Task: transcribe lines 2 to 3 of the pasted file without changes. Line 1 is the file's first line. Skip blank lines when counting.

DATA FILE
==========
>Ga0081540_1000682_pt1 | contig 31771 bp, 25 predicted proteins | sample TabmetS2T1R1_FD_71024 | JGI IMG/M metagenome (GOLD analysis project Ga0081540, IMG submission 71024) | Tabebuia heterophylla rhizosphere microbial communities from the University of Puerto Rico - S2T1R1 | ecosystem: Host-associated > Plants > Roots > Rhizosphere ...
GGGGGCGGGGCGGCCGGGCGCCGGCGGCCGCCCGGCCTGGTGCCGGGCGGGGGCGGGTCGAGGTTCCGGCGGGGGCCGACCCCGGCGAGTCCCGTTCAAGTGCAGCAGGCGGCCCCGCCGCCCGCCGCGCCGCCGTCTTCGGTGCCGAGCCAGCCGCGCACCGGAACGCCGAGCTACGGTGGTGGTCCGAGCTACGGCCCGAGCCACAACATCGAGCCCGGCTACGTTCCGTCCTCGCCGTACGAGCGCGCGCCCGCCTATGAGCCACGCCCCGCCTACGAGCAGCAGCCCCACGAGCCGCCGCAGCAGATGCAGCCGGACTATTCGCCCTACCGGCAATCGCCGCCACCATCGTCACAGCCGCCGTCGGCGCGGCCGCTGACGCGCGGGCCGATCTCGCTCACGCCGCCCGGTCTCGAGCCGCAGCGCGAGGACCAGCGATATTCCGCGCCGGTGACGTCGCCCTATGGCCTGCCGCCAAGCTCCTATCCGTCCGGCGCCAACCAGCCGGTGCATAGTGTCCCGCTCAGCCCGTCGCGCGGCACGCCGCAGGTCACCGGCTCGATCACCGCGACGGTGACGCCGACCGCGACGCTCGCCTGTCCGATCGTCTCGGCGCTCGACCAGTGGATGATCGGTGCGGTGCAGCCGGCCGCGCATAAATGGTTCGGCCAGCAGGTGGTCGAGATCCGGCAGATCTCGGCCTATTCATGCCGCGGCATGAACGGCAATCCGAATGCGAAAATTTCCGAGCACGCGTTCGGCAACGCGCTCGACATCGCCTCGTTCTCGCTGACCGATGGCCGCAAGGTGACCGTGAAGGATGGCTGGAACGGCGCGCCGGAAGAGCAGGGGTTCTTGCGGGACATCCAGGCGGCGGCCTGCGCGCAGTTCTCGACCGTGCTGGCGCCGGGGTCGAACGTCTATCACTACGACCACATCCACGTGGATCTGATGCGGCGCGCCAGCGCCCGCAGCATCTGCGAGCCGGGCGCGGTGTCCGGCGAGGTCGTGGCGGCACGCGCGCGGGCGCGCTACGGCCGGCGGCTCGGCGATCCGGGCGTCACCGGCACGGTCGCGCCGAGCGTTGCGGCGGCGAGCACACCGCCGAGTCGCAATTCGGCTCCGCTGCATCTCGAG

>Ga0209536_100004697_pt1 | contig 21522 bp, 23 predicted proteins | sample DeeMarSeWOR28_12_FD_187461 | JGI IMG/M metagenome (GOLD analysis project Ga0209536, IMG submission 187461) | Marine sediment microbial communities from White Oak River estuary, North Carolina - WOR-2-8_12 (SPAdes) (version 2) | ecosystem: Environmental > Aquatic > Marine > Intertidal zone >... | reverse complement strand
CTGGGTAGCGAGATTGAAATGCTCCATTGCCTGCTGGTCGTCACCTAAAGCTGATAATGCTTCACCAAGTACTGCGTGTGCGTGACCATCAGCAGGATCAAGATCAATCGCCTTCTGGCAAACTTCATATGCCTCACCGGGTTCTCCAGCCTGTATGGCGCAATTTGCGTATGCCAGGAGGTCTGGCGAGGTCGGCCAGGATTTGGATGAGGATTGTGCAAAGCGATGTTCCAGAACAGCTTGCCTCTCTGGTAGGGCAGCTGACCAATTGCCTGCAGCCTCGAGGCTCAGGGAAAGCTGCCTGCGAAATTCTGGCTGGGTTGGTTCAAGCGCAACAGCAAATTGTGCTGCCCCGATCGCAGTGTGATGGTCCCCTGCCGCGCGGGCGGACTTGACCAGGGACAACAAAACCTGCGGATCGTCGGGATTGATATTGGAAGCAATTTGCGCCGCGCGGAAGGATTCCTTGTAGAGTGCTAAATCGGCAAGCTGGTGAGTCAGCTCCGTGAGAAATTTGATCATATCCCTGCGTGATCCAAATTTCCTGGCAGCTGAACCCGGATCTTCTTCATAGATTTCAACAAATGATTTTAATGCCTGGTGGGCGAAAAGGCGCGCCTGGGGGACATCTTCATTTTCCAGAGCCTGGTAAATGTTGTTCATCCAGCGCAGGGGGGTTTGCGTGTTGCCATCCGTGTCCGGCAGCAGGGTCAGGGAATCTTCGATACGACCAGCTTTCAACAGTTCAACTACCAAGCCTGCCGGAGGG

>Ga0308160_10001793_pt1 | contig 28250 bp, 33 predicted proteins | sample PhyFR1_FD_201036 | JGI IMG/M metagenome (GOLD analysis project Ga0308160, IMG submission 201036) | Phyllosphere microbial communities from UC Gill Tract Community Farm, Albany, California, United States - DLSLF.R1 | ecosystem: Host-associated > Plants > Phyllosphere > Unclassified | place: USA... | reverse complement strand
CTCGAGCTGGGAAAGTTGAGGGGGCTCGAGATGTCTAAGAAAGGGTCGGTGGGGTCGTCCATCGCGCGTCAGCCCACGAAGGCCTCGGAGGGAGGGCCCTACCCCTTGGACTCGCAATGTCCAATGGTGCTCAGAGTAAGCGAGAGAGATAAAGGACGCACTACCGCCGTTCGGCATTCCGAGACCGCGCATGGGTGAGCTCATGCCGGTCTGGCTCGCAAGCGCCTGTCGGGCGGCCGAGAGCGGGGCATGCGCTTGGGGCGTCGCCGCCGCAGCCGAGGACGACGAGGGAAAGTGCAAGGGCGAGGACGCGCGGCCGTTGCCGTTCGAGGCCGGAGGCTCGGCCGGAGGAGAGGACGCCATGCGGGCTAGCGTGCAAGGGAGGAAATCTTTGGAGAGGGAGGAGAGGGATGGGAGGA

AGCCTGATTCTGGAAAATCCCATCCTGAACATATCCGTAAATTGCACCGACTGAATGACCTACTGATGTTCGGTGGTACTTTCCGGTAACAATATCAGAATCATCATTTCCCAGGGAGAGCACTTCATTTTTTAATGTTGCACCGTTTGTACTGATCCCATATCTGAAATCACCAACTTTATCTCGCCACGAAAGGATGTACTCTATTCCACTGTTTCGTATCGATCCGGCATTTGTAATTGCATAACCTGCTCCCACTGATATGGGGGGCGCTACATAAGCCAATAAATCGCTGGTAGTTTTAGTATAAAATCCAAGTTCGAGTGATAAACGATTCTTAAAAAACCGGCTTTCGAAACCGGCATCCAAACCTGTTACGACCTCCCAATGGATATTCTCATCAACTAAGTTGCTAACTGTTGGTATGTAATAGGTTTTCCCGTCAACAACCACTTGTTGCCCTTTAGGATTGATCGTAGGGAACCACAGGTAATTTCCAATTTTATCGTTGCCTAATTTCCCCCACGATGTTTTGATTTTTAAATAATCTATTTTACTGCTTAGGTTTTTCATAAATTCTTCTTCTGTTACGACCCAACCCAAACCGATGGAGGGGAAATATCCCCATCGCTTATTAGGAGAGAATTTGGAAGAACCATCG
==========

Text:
GGGGGCGGGGCGGCCGGGCGCCGGCGGCCGCCCGGCCTGGTGCCGGGCGGGGGCGGGTCGAGGTTCCGGCGGGGGCCGACCCCGGCGAGTCCCGTTCAAGTGCAGCAGGCGGCCCCGCCGCCCGCCGCGCCGCCGTCTTCGGTGCCGAGCCAGCCGCGCACCGGAACGCCGAGCTACGGTGGTGGTCCGAGCTACGGCCCGAGCCACAACATCGAGCCCGGCTACGTTCCGTCCTCGCCGTACGAGCGCGCGCCCGCCTATGAGCCACGCCCCGCCTACGAGCAGCAGCCCCACGAGCCGCCGCAGCAGATGCAGCCGGACTATTCGCCCTACCGGCAATCGCCGCCACCATCGTCACAGCCGCCGTCGGCGCGGCCGCTGACGCGCGGGCCGATCTCGCTCACGCCGCCCGGTCTCGAGCCGCAGCGCGAGGACCAGCGATATTCCGCGCCGGTGACGTCGCCCTATGGCCTGCCGCCAAGCTCCTATCCGTCCGGCGCCAACCAGCCGGTGCATAGTGTCCCGCTCAGCCCGTCGCGCGGCACGCCGCAGGTCACCGGCTCGATCACCGCGACGGTGACGCCGACCGCGACGCTCGCCTGTCCGATCGTCTCGGCGCTCGACCAGTGGATGATCGGTGCGGTGCAGCCGGCCGCGCATAAATGGTTCGGCCAGCAGGTGGTCGAGATCCGGCAGATCTCGGCCTATTCATGCCGCGGCATGAACGGCAATCCGAATGCGAAAATTTCCGAGCACGCGTTCGGCAACGCGCTCGACATCGCCTCGTTCTCGCTGACCGATGGCCGCAAGGTGACCGTGAAGGATGGCTGGAACGGCGCGCCGGAAGAGCAGGGGTTCTTGCGGGACATCCAGGCGGCGGCCTGCGCGCAGTTCTCGACCGTGCTGGCGCCGGGGTCGAACGTCTATCACTACGACCACATCCACGTGGATCTGATGCGGCGCGCCAGCGCCCGCAGCATCTGCGAGCCGGGCGCGGTGTCCGGCGAGGTCGTGGCGGCACGCGCGCGGGCGCGCTACGGCCGGCGGCTCGGCGATCCGGGCGTCACCGGCACGGTCGCGCCGAGCGTTGCGGCGGCGAGCACACCGCCGAGTCGCAATTCGGCTCCGCTGCATCTCGAG

>Ga0209536_100004697_pt1 | contig 21522 bp, 23 predicted proteins | sample DeeMarSeWOR28_12_FD_187461 | JGI IMG/M metagenome (GOLD analysis project Ga0209536, IMG submission 187461) | Marine sediment microbial communities from White Oak River estuary, North Carolina - WOR-2-8_12 (SPAdes) (version 2) | ecosystem: Environmental > Aquatic > Marine > Intertidal zone >... | reverse complement strand